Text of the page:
Moneyball Extra Stories
Read about local residents' experiences as extras during the filming for Moneyball. And send us your own stories!
During the filming of Moneyball, producers spent more than a week filming A's game scenes at the Oakland Coliseum with hundreds of volunteer extras consisting mostly of East Bay residents. Below are a few of their stories. Were you a Moneyball extra? CLICK HERE to tell us your story.
Samantha Kay, Castro Valley
I went to the filming of Moneyball with my sister and one of her friends during one of the overnight shoots, don't remember the time much other than it ended at 5 in the morning. It was cool because when we showed up, Brad Pitt, my sister's favorite actors of all time for as long as I can remember, was still on set although he wasn't filming. He was just hanging out, talking to people on set with two of his kids running around. They were grabbing stuff from people in the audience and taking it to Brad to sign. Not wanting to miss the opportunity, I ran down to the A's dugout with my shoe in hand. Quick aside about my shoes: my sister and I are HUGE A's fan and in the 2003 season, we bought pairs of white keds and green and yellow fabric paint and made our own A's shoes. During the season, I would always wear my shoes and toss them or hand them to players to be signed. They are signed by Barry Zito, Mark Mulder, Ramon Herenandez, Harden and a few others. I thought A's movie? Have to wear my A's shoes. So I have my shoe in my hand, ready to hand it over to Brad to add to my collection on my shoe. He was about to walk by when I gently tossed my shoe, only to have it first fall short of the edge then have Brad turn and walk the other way. I used the poster I had in my hand to push it as close to the edge in an attempt to get it to fall over and catch the notice of someone. As luck would have it, Brad headed back in my direction and saw my lonely shoe, sitting at the edge of the dugout at which point I pointed and asked him to sign my shoe. He gave me a funny look but grabbed my shoe, signed it and tossed it back. While in my haste, I forgot to get something signed for my sister, she took the poster and ended up getting extremely close to him and got to see him up close.
Melissa Fail, Martinez
Sitting in the stands and "pretending" to cheer without any sound...it is harder than it looks. We had to do several takes because people would let their emotions flow based on what we were told to do and if there was any sound, they would yell cut and we would have to do it again. It was also interesting in that we had to move a bunch of times to different areas of the stadium, so that it looked like there were people in all the seats for that particular shot. I had no idea that movies didn't have full casts of extras and only like 300 people at a time filling up different shots by moving them!
Joe Denzel, Dublin
I enjoyed speaking to people who were not necessarily fans of the A's or even knew the story behind Moneyball. It was surprising how many showed up just because they wanted to get a glimpse of Brad Pitt. As the night went on, these same people became interested in the story and in the folklore of the franchise. As we started to rehearse the scenes of Scott Hatteberg's famous home run, they began to experience the magic of that moment for the first (and second, and third...) time. Many arrived as star-struck cinephiles, but by the end of the night—or early morning rather—they walked away as baseball fans. The Moneyball philosophy has yet to bring the A's a championship, but perhaps the real legacy of this story will be the new fans the movie will produce.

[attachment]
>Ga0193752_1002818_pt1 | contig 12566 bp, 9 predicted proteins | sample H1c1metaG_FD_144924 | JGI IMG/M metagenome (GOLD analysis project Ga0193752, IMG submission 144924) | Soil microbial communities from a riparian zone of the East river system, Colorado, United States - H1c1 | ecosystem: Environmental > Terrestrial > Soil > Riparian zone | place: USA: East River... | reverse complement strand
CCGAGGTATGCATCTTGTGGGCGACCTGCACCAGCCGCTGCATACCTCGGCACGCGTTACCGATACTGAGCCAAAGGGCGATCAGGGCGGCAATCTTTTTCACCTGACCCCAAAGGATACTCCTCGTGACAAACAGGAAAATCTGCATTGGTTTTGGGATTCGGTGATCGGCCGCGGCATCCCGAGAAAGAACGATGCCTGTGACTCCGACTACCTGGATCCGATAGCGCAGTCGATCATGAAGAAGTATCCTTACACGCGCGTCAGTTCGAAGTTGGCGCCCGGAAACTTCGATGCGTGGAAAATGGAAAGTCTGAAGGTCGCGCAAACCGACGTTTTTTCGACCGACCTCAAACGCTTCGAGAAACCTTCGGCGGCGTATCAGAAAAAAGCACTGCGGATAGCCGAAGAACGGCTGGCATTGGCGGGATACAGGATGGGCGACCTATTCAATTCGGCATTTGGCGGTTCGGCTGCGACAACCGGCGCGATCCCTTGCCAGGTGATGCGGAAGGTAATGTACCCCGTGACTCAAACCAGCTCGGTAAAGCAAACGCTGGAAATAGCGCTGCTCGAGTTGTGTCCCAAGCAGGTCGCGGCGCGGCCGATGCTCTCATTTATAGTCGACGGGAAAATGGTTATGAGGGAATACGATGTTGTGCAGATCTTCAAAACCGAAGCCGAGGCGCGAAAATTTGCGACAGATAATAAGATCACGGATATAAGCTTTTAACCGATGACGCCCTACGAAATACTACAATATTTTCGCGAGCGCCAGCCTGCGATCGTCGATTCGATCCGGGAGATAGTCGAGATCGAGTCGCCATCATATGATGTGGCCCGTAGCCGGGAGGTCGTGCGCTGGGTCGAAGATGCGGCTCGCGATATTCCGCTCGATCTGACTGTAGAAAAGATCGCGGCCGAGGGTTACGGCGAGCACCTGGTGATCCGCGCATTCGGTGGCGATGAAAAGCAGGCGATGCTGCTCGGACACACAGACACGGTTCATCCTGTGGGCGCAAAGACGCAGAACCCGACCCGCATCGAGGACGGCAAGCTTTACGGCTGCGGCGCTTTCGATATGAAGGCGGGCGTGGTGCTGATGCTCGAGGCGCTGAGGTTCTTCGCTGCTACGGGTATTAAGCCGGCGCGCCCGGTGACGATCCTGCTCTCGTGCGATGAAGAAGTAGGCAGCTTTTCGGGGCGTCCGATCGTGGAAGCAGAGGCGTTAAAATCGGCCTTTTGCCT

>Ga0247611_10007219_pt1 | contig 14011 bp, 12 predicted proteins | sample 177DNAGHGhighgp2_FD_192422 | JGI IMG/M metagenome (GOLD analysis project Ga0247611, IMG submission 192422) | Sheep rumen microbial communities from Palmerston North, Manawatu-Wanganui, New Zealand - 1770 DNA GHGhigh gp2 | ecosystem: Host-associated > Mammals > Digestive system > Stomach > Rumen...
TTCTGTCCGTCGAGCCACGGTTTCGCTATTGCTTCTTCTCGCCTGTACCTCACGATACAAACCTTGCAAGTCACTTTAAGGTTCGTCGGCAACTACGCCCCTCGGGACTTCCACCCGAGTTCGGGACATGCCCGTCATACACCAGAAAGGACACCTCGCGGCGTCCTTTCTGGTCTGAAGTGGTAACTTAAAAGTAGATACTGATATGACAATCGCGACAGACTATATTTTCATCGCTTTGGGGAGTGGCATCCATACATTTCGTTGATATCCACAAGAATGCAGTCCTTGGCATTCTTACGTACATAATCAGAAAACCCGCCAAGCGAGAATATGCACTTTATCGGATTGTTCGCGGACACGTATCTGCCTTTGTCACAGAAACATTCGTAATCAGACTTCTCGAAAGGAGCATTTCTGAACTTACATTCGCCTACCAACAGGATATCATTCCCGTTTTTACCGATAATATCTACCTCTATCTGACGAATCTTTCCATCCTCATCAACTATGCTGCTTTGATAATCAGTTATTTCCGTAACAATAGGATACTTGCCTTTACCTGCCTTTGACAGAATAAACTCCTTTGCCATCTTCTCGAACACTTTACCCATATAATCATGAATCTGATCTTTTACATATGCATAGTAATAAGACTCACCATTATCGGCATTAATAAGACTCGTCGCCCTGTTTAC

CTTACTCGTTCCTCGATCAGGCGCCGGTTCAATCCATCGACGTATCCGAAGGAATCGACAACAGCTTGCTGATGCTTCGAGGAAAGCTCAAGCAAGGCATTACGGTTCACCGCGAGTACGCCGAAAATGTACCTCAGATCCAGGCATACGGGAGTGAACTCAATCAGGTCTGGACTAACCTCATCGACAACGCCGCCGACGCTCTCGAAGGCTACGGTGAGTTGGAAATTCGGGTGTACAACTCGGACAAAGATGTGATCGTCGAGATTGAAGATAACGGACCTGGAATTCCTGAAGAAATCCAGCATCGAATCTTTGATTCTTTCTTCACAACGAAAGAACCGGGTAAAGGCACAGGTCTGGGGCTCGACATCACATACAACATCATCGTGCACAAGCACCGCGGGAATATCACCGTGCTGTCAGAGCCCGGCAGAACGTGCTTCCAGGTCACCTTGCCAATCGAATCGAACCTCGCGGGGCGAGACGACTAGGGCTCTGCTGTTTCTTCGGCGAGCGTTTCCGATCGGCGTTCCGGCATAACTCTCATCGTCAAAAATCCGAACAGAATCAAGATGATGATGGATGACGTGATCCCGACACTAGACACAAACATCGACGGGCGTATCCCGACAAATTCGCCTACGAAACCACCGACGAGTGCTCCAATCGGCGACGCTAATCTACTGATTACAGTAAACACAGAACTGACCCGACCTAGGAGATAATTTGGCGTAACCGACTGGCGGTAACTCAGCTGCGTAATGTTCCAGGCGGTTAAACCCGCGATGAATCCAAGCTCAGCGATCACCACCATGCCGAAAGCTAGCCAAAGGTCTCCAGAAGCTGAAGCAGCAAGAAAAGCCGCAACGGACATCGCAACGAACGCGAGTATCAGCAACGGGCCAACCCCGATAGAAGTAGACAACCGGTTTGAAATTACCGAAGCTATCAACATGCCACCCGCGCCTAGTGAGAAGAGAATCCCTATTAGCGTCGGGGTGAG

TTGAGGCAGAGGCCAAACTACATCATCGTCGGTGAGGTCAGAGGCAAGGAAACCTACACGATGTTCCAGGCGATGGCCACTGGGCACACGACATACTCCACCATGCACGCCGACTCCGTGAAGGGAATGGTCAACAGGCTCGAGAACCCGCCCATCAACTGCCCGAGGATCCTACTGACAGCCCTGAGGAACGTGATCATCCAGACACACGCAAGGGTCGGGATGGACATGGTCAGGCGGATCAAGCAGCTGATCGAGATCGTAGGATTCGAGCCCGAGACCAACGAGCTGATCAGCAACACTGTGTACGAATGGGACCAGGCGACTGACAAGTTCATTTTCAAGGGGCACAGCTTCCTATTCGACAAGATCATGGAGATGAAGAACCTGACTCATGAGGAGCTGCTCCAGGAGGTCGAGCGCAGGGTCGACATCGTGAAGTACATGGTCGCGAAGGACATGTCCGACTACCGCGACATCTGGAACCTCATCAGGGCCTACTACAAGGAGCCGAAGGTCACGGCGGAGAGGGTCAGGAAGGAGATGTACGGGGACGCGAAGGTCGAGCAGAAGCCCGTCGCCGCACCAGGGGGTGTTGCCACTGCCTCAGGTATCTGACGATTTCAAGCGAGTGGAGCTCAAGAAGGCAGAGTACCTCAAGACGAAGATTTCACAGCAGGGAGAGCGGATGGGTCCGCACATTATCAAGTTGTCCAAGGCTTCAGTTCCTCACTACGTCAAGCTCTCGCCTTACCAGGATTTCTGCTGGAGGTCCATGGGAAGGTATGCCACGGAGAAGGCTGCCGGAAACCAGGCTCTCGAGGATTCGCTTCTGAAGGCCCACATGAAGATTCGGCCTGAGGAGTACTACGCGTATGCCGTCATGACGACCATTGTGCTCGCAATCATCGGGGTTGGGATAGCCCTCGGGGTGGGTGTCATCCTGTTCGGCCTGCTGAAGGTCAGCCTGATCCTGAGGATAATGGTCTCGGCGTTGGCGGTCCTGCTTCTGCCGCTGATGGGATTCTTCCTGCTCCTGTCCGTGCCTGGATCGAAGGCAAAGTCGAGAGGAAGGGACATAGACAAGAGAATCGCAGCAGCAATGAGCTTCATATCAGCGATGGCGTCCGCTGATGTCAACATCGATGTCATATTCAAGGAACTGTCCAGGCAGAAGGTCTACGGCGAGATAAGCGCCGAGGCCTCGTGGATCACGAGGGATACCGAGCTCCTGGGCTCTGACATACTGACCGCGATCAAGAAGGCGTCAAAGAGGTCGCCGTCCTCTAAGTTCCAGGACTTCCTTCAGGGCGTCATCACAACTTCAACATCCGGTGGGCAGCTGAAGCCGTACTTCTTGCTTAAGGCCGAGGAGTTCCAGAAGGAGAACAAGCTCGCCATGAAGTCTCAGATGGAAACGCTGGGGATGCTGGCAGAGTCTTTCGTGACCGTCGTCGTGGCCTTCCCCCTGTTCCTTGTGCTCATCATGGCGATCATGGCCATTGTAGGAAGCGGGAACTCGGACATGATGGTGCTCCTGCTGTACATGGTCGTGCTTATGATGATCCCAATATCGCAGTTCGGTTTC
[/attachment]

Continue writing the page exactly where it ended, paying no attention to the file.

Rachelle Marquez, Dublin
There were so many great moments during the two filmings I attended. From accidentally sitting in the paid extras area, to seeing Brad Pitt play with Pax and Maddox between filmings. From seeing them roll out the big cameras using a cardboard base (either to protect the field or the wheels on the camera.... my bet is the field) to seeing how movie magic is made. The moment that sticks out the most though is the recreation of Hatteberg's hit in the bottom of the ninth. I was at the actual game so to see it being recreated was amazing. At times it felt like the actual game and it wasn't hard to go crazy. Being a life long A's fan and a long time Brad Pitt fan, this is a perfect movie for me. My sister and I waited outside to watch the arrivals for the premiere and I got Brad Pitt's autograph, along with a few others. It was like a dream to finally see him up close and personal and not an experience i will forget anytime soon.
Aaron Simmons, Antioch
I am Bay Area working actor and I was selected to play a Speciality Extra on the set of Moneyball as the CEO of Nabisco who contributes money to the baseball team. I appear in two scenes in the movie trailer wearing a Navy blue suit sitting behind home plate, the best seat in the house. I experienced several moments as an extra on the set of Moneyball and here are a few of my favorites:
1. When Angelia Jolie and Brad Pitt walked across the baseball field with their three children.
2. I was able to give Brad Pitt and Jonah Hill the ‘what's up’ head nod because I was sitting very close to where they said their lines.
3. There was a kid sitting above me constantly giving the peace sign and other distracting gestures. As a result he was removed from the scene because that they had to keep shooting the scene over and over.
4. I have been to the Coliseum for many baseball games and this was the first time I actually had the opportunity to step out on the field. I was in the 1st scene where all the CEO's were lined up
on the field and Brad Pitt went down the line to shake all of our hands.
5. Seeing that Angelina Jolie is just as beautiful in person as on screen. She is my favorite female action hero.